Opening Statement of Roger W. Baker
Assistant Secretary-designate of Veterans Affairs
Senate Committee on Veterans' Affairs
United States Senate
May 6, 2009
Thank you Chairman Akaka, Senator Burr, and Distinguished Members of the Committee on Veterans’ Affairs. It is an honor to appear before you today, and to have been asked by Secretary Shinseki and President Obama to serve our nation’s veterans.
I am a technologist and a technology manager. I attended one of our country’s finest universities, and have worked for some of our country’s best companies. Most of my professional career has been in the private sector, where I have had the opportunity to work at the forefront of high-technology industries including software development and Internet banking.
While many of my friends and members of my family have served in our Country’s military, I reached military age during a time of peace. I have been blessed throughout my life to live in the comfort and security made possible by the sacrifices of our nation’s veterans. I was honored to accept the President’s nomination to work for Secretary Shinseki and Deputy Secretary Gould, and, if confirmed by the Senate, to use my skills to serve the veterans whose sacrifices have made the good life I lead possible.
The Assistant Secretary for Information and Technology at the Department of Veterans Affairs is a challenging position. VA has faced a number of highly public technology challenges over the last few years, including the loss of veteran’s information and failed systems development programs. While the consolidation of IT assets completed over the last two years, provides a starting point for addressing those challenges, the road ahead is long and unlikely to be incident free. If confirmed, I recognize that I will have the opportunity for many “bonding opportunities,” as we say in the private sector, with the members of this committee. Mr. Chairman and members of this committee, I commit to you that you will find me earnest, open, and honest when those “opportunities” arise.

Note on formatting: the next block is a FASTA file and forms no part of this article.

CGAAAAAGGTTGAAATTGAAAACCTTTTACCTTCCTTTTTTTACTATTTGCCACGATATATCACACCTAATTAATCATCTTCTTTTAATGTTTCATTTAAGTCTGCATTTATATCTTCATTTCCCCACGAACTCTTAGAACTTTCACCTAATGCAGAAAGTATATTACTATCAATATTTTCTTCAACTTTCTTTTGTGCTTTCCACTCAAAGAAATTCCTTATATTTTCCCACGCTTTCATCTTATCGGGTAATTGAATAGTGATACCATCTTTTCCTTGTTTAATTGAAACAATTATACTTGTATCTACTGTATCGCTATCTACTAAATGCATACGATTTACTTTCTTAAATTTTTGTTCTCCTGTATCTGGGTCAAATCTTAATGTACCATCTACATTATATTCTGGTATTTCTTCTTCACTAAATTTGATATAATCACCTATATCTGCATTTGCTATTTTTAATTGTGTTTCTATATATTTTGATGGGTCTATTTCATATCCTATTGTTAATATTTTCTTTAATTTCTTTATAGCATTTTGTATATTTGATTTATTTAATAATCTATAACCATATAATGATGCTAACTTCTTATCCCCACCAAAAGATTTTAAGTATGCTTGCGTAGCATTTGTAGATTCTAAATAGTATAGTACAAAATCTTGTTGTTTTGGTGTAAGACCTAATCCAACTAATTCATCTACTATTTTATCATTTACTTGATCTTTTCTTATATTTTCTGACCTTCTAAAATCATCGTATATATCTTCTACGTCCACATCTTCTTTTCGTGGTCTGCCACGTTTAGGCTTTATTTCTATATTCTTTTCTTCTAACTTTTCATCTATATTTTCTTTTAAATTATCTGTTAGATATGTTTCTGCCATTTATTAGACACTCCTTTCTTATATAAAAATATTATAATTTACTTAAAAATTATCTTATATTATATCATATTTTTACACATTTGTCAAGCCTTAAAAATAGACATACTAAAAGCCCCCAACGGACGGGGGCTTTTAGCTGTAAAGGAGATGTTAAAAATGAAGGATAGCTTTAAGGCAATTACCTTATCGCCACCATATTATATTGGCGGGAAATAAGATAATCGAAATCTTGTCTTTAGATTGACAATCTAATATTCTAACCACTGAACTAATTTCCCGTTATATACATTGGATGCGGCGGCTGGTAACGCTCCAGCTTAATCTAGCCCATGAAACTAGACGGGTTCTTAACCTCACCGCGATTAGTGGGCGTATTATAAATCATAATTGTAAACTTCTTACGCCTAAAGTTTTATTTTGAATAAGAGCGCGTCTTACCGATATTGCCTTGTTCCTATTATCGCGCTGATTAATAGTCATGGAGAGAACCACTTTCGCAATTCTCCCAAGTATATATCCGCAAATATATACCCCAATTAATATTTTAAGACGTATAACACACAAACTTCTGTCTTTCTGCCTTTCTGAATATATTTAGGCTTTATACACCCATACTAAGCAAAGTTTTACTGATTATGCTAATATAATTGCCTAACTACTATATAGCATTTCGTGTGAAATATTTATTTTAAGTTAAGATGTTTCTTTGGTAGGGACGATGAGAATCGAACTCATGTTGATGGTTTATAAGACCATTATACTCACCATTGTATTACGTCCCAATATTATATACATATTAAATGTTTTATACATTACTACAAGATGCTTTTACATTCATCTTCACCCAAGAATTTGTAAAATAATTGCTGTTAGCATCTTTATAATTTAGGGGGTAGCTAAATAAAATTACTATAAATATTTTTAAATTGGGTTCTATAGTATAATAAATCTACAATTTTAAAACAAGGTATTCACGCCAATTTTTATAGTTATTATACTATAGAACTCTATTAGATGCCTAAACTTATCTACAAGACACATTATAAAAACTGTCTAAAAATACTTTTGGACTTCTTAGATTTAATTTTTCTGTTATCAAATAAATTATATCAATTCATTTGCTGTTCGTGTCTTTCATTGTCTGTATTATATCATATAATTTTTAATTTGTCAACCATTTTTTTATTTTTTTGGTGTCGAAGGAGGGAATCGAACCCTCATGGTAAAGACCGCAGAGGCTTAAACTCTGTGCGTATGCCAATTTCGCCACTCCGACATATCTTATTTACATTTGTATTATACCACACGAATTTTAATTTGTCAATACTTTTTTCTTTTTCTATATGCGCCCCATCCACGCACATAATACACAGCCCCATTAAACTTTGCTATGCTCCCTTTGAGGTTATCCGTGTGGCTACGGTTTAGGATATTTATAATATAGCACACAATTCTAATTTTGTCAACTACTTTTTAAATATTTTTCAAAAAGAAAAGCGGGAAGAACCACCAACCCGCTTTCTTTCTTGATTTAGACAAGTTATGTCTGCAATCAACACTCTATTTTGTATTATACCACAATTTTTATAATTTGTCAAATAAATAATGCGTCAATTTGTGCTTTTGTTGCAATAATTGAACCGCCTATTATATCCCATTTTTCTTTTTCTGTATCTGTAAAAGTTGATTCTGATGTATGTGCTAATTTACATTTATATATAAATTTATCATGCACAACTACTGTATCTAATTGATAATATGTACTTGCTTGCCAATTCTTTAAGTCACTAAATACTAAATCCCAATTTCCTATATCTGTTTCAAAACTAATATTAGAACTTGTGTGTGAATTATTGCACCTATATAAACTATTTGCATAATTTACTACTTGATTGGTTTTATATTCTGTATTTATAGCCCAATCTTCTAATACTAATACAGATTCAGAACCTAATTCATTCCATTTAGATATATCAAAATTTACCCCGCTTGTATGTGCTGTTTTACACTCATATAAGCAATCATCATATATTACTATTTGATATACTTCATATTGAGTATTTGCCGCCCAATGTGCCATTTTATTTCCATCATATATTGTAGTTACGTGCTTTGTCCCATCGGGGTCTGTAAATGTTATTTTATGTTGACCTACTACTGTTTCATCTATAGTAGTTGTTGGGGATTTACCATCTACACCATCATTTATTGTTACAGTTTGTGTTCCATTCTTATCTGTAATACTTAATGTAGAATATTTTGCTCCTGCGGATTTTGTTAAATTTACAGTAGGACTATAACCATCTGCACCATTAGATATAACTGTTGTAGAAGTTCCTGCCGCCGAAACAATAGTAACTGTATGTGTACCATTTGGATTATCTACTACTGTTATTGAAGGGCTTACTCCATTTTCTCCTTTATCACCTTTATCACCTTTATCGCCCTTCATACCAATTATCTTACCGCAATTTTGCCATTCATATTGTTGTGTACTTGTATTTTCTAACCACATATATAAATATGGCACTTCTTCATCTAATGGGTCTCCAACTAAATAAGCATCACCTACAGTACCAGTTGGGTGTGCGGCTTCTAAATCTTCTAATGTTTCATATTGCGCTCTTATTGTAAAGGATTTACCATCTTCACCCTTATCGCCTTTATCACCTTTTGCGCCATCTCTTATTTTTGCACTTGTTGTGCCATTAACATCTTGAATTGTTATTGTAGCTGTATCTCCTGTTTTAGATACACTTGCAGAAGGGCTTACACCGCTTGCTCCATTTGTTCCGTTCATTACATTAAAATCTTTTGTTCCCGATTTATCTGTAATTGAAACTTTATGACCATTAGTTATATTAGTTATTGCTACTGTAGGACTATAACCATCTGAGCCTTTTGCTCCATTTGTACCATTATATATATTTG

President Obama and Secretary Shinseki have expressed a compelling vision of a 21st Century VA;
• a VA that delivers pro-active, efficient services to veterans where, when, and how they want them;
• a virtual lifetime electronic record that supports a seamless transition from service member to veteran;
• an electronic VA that uses all the information available to it to maximize benefits and minimize waiting times and backlog;
• a transformed VA that turns the veterans’ experience from one of delay to one of delight.
To achieve the President’s and the Secretary’s vision, VA must have a strong information technology capability. The VA IT organization must be able to reliably develop and operate the technology solutions that will enable the transformation of VA business processes.
There is no easy path, no simple answer, and no short-cut solution to creating a strong IT capability at VA. Achieving this will require hard work, disciplined management, and honest communications. But, with the IT consolidation as a starting point, I believe that VA can achieve a substantial strengthening of its IT capabilities. My guiding vision is that VA, and the veterans we serve, should have the best IT organization in government.
In conclusion, if this committee chooses to confirm me, I am committed to doing my utmost to transform the Department into a 21st century organization, focused on the nation's veterans as its clients, and providing them with the level of service that they have earned through their service and sacrifices for our country. Thank you.
Table of Contents